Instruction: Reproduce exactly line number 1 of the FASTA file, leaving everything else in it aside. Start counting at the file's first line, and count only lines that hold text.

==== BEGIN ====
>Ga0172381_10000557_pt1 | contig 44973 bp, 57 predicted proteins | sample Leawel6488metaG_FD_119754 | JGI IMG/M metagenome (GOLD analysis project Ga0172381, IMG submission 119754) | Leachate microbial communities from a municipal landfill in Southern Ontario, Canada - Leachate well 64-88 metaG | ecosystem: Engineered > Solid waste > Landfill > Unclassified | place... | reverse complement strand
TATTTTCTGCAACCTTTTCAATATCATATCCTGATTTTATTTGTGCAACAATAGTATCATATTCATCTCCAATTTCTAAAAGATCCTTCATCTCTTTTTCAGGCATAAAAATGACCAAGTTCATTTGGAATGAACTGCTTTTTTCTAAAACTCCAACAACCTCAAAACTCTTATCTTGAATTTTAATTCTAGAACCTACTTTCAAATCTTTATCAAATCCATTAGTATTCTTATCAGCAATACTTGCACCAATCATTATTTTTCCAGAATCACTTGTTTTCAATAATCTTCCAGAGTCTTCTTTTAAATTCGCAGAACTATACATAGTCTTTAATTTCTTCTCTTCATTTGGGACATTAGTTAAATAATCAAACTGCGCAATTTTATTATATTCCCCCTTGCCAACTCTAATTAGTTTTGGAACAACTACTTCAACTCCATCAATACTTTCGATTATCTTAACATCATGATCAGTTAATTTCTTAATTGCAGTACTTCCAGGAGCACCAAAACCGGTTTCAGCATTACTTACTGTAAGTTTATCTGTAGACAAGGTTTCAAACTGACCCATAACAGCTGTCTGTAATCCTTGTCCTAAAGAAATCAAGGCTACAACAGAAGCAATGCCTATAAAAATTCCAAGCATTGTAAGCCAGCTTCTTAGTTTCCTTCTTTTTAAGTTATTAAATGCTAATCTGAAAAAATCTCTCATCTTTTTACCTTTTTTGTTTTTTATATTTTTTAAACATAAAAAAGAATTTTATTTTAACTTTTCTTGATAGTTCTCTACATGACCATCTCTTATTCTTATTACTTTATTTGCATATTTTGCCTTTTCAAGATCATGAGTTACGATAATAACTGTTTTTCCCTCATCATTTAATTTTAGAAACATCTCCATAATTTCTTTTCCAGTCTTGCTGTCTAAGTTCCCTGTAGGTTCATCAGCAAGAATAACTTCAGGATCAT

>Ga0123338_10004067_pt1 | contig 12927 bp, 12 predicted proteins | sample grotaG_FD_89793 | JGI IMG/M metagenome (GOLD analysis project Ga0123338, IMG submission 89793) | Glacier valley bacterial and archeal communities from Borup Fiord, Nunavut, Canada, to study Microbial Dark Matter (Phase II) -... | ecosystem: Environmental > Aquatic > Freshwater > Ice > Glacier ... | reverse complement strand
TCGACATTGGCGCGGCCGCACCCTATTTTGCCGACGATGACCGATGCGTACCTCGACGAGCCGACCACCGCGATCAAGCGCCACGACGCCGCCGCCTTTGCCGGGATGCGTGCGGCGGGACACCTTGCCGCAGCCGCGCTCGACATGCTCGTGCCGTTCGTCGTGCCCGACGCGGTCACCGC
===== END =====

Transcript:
>Ga0172381_10000557_pt1 | contig 44973 bp, 57 predicted proteins | sample Leawel6488metaG_FD_119754 | JGI IMG/M metagenome (GOLD analysis project Ga0172381, IMG submission 119754) | Leachate microbial communities from a municipal landfill in Southern Ontario, Canada - Leachate well 64-88 metaG | ecosystem: Engineered > Solid waste > Landfill > Unclassified | place... | reverse complement strand